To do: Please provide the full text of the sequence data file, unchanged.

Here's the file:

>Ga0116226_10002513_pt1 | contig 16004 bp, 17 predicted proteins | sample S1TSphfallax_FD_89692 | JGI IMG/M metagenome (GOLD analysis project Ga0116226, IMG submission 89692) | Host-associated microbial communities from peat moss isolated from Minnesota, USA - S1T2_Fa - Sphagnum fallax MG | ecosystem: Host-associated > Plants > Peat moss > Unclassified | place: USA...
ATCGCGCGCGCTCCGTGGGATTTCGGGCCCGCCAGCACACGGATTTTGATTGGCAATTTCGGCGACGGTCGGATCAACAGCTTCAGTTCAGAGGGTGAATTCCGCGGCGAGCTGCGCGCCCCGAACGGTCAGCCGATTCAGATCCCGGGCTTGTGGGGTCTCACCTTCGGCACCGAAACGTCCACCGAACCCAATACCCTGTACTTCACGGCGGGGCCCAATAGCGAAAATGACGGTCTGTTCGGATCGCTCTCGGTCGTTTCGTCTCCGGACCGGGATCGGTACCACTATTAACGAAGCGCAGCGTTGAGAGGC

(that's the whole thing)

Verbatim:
>Ga0116226_10002513_pt1 | contig 16004 bp, 17 predicted proteins | sample S1TSphfallax_FD_89692 | JGI IMG/M metagenome (GOLD analysis project Ga0116226, IMG submission 89692) | Host-associated microbial communities from peat moss isolated from Minnesota, USA - S1T2_Fa - Sphagnum fallax MG | ecosystem: Host-associated > Plants > Peat moss > Unclassified | place: USA...
ATCGCGCGCGCTCCGTGGGATTTCGGGCCCGCCAGCACACGGATTTTGATTGGCAATTTCGGCGACGGTCGGATCAACAGCTTCAGTTCAGAGGGTGAATTCCGCGGCGAGCTGCGCGCCCCGAACGGTCAGCCGATTCAGATCCCGGGCTTGTGGGGTCTCACCTTCGGCACCGAAACGTCCACCGAACCCAATACCCTGTACTTCACGGCGGGGCCCAATAGCGAAAATGACGGTCTGTTCGGATCGCTCTCGGTCGTTTCGTCTCCGGACCGGGATCGGTACCACTATTAACGAAGCGCAGCGTTGAGAGGC